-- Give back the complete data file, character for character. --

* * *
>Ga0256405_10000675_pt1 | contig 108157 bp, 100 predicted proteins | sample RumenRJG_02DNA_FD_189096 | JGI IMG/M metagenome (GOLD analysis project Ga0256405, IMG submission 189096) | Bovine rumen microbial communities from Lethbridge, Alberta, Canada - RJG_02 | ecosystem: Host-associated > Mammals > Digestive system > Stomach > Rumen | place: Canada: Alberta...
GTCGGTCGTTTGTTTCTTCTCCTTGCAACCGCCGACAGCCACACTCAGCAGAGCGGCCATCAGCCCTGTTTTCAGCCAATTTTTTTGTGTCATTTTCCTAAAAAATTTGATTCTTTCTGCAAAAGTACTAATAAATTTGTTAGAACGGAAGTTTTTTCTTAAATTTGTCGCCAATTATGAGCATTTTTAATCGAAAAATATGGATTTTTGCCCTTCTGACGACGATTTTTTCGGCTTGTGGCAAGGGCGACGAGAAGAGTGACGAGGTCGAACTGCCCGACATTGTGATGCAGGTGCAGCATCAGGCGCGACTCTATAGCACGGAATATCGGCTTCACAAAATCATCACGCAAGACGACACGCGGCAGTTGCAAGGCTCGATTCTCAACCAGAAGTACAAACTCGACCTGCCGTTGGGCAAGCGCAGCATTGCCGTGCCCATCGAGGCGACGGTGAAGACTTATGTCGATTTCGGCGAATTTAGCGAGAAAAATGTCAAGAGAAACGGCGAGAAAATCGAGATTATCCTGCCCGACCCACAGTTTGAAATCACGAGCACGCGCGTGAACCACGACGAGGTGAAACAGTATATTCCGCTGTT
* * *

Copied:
>Ga0256405_10000675_pt1 | contig 108157 bp, 100 predicted proteins | sample RumenRJG_02DNA_FD_189096 | JGI IMG/M metagenome (GOLD analysis project Ga0256405, IMG submission 189096) | Bovine rumen microbial communities from Lethbridge, Alberta, Canada - RJG_02 | ecosystem: Host-associated > Mammals > Digestive system > Stomach > Rumen | place: Canada: Alberta...
GTCGGTCGTTTGTTTCTTCTCCTTGCAACCGCCGACAGCCACACTCAGCAGAGCGGCCATCAGCCCTGTTTTCAGCCAATTTTTTTGTGTCATTTTCCTAAAAAATTTGATTCTTTCTGCAAAAGTACTAATAAATTTGTTAGAACGGAAGTTTTTTCTTAAATTTGTCGCCAATTATGAGCATTTTTAATCGAAAAATATGGATTTTTGCCCTTCTGACGACGATTTTTTCGGCTTGTGGCAAGGGCGACGAGAAGAGTGACGAGGTCGAACTGCCCGACATTGTGATGCAGGTGCAGCATCAGGCGCGACTCTATAGCACGGAATATCGGCTTCACAAAATCATCACGCAAGACGACACGCGGCAGTTGCAAGGCTCGATTCTCAACCAGAAGTACAAACTCGACCTGCCGTTGGGCAAGCGCAGCATTGCCGTGCCCATCGAGGCGACGGTGAAGACTTATGTCGATTTCGGCGAATTTAGCGAGAAAAATGTCAAGAGAAACGGCGAGAAAATCGAGATTATCCTGCCCGACCCACAGTTTGAAATCACGAGCACGCGCGTGAACCACGACGAGGTGAAACAGTATATTCCGCTGTT